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Piccinini v. State

Florida Court of Appeals, Fifth District

June 21, 2019

JOHN PICCININI, Appellant,
v.
STATE OF FLORIDA, Appellee.

         NOT FINAL UNTIL TIME EXPIRES TO FILE MOTION FOR REHEARING AND DISPOSITION THEREOF IF FILED

          Appeal from the Circuit Court for Orange County, Lisa Munyon, Judge.

          Elizabeth Siano Harris, of Harris Appellate Law Office, Mims, for Appellant.

          Ashley Moody, Attorney General, Tallahassee, and Kristen L. Davenport, Assistant Attorney General, Daytona Beach, for Appellee.

          COHEN, J.

         Following a jury trial, John Piccinini was convicted of two counts of animal cruelty pursuant to section 828.12(2), Florida Statutes (2015).[1] The allegations were that on two separate days, Piccinini intentionally inflicted excessive and unnecessary pain and suffering on a dog, the latter of which resulted in the dog's death.[2]

         Piccinini raised a number of issues on appeal related to the conduct of the trial. We find no reversible error in the trial court's handling of the trial nor in the denial of Piccinini's motions for judgment of acquittal. Piccinini provided at least three different stories in an attempt to explain the dog's injuries and death, all of which were inconsistent with the testimony of the treating veterinarian as well as the veterinarian who performed a necropsy on the dog. Contrary to Piccinini's position, the State presented compelling evidence sufficient to rebut any reasonable hypothesis of innocence. Thus, we affirm his conviction.

         However, we find that during the sentencing proceedings, the trial court erred in considering Piccinini's failure to accept responsibility for the dog's injuries and death. Prior to sentencing, Piccinini moved for a nonstate prison sanction or, alternatively, to empanel a jury for sentencing.[3] He argued, in part, that section 775.082(10), Florida Statutes (2015), established a presumptive nonstate prison sentence for defendants like him, who scored 22 points or less under the sentencing guidelines, from which a trial court could deviate up to the statutory maximum of imprisonment in a state correctional facility upon a finding that the defendant presented a danger to the public.[4]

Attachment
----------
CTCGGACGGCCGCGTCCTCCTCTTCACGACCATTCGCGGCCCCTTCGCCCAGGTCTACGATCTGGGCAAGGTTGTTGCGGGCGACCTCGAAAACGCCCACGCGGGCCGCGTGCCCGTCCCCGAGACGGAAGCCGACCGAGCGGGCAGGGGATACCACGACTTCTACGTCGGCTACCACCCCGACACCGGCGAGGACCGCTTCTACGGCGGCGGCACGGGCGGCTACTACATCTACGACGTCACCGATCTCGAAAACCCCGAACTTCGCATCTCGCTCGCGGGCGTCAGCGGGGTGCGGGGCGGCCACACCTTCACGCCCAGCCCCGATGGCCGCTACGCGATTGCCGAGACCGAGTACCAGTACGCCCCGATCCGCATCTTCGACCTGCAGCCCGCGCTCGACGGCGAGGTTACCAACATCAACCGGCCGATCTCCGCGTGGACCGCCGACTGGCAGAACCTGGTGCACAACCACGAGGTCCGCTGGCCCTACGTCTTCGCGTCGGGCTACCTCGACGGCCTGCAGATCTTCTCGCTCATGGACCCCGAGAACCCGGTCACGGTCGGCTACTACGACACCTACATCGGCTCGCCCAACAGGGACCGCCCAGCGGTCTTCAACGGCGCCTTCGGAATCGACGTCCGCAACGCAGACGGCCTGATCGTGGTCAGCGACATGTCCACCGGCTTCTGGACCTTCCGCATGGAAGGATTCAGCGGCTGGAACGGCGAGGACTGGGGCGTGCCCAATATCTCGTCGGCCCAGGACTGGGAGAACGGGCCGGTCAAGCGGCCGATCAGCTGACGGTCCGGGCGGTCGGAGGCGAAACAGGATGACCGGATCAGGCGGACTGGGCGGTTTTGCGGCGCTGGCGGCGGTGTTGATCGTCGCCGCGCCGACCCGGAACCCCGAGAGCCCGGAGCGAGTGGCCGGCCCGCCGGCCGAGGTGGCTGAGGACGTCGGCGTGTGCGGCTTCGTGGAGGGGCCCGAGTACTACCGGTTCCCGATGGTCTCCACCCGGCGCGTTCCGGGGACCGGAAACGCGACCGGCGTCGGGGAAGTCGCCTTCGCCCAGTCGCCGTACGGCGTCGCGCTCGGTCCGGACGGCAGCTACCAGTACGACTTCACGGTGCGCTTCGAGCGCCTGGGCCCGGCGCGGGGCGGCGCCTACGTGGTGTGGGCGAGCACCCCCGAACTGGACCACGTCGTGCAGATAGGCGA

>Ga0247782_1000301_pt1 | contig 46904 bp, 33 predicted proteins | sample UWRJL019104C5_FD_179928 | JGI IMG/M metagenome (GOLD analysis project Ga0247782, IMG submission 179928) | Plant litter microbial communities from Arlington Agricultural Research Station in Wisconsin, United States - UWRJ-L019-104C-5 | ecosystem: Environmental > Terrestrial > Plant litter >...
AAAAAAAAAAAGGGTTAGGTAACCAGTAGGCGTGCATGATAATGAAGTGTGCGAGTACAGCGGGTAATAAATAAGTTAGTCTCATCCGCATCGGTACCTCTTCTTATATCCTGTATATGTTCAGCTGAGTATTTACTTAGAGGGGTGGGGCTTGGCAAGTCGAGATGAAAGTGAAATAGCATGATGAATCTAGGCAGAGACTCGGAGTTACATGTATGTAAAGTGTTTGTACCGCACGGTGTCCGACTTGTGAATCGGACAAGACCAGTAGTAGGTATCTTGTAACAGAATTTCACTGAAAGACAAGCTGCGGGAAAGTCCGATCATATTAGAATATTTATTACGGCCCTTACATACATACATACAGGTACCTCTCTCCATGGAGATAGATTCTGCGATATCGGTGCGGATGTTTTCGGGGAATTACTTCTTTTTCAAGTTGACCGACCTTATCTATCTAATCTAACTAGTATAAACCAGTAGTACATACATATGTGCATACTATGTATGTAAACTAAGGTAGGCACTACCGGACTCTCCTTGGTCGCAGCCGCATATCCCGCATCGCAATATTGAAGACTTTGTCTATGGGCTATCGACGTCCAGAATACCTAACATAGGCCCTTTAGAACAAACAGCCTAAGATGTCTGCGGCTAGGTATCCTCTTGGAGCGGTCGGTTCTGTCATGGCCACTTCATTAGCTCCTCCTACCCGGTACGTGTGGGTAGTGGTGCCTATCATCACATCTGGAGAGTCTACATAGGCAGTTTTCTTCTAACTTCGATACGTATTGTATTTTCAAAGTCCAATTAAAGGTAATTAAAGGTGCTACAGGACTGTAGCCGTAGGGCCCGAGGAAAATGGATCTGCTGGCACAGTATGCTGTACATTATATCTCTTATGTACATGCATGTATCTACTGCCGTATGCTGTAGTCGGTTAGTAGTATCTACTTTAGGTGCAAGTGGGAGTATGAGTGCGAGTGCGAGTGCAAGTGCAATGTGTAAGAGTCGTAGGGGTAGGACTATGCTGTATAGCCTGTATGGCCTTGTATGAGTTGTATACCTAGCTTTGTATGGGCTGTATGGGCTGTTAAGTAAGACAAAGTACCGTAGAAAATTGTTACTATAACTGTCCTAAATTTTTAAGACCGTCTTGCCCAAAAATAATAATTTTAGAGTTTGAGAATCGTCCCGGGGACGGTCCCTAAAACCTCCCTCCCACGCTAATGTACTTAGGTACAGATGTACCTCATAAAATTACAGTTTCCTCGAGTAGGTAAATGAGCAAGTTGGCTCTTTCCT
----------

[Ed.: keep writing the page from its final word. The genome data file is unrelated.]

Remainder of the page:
At the sentencing hearing, Piccinini presented evidence addressing his future dangerousness through the testimony of an expert witness, Dr. Robert Cohen, who performed a psychological evaluation on Piccinini. As to his evaluation, Dr. Cohen testified:

Well, I-I looked at several things. When I do a forensic evaluation, I allow the person I'm evaluating a lot of leeway to tell me all about themselves, to-I give them the opportunity to sort of tell their story the way they want to tell the story, and I see the way that they take responsibility, don't take responsibility, the way they empathize with people in-in the -the case.
I also did an evaluation looking at features of psychopathy. And psychopathy are, you know, features that we see sometimes in antisocial personality disorder, people who have very low sense of morality, or a low sense of self-consciousness or consciousness of other people. They step on other people, they manipulate other people, they lie pathologically, they don't take responsibility, they live a parasitic lifestyle.

         Dr. Cohen concluded that there was no evidence of psychopathy and that Piccinini did not present a danger to the community.

         Although the trial court rejected Dr. Cohen's testimony, it did not impose a Department of Corrections sentence. On count one, the court sentenced Piccinini to fifty-one weeks in Orange County Jail with credit for time-served, followed by one year of community control and three years of probation. On count two, the court imposed four years of probation consecutive to the one year of community control.[5] In pronouncing the sentence, the court recounted the evidence presented at trial and then stated:

The other thing is that, Mr. Piccinini has taken no responsibility for any of the injuries. Although [the veterinarian] indicated that some of the injuries were fresh and some of them were old injury, but there were multiple injuries, and they were caused from blunt force trauma and-but all of the treatments, all-both times, when the animal required medical treatment or ...

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